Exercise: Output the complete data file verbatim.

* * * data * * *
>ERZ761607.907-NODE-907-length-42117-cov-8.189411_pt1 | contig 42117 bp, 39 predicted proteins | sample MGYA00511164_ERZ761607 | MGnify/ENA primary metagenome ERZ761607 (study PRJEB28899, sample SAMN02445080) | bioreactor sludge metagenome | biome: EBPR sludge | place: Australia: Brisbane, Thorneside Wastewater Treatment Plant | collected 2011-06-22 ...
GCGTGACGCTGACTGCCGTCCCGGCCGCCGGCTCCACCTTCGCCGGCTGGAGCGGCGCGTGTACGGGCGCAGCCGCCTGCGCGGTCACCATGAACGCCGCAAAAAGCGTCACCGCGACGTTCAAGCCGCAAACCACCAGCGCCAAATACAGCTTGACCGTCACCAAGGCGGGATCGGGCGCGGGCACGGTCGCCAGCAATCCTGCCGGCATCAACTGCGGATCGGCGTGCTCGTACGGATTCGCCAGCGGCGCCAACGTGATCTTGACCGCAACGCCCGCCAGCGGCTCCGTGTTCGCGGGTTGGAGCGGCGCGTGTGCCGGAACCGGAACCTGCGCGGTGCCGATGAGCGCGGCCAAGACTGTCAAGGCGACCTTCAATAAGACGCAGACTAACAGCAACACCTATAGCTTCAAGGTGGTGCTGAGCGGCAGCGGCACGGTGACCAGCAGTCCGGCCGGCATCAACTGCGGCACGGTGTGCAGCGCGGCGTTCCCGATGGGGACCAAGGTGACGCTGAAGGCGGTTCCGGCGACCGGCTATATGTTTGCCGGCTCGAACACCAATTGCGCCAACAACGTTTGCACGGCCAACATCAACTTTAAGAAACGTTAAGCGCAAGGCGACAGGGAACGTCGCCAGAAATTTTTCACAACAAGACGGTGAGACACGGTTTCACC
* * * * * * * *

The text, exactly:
>ERZ761607.907-NODE-907-length-42117-cov-8.189411_pt1 | contig 42117 bp, 39 predicted proteins | sample MGYA00511164_ERZ761607 | MGnify/ENA primary metagenome ERZ761607 (study PRJEB28899, sample SAMN02445080) | bioreactor sludge metagenome | biome: EBPR sludge | place: Australia: Brisbane, Thorneside Wastewater Treatment Plant | collected 2011-06-22 ...
GCGTGACGCTGACTGCCGTCCCGGCCGCCGGCTCCACCTTCGCCGGCTGGAGCGGCGCGTGTACGGGCGCAGCCGCCTGCGCGGTCACCATGAACGCCGCAAAAAGCGTCACCGCGACGTTCAAGCCGCAAACCACCAGCGCCAAATACAGCTTGACCGTCACCAAGGCGGGATCGGGCGCGGGCACGGTCGCCAGCAATCCTGCCGGCATCAACTGCGGATCGGCGTGCTCGTACGGATTCGCCAGCGGCGCCAACGTGATCTTGACCGCAACGCCCGCCAGCGGCTCCGTGTTCGCGGGTTGGAGCGGCGCGTGTGCCGGAACCGGAACCTGCGCGGTGCCGATGAGCGCGGCCAAGACTGTCAAGGCGACCTTCAATAAGACGCAGACTAACAGCAACACCTATAGCTTCAAGGTGGTGCTGAGCGGCAGCGGCACGGTGACCAGCAGTCCGGCCGGCATCAACTGCGGCACGGTGTGCAGCGCGGCGTTCCCGATGGGGACCAAGGTGACGCTGAAGGCGGTTCCGGCGACCGGCTATATGTTTGCCGGCTCGAACACCAATTGCGCCAACAACGTTTGCACGGCCAACATCAACTTTAAGAAACGTTAAGCGCAAGGCGACAGGGAACGTCGCCAGAAATTTTTCACAACAAGACGGTGAGACACGGTTTCACC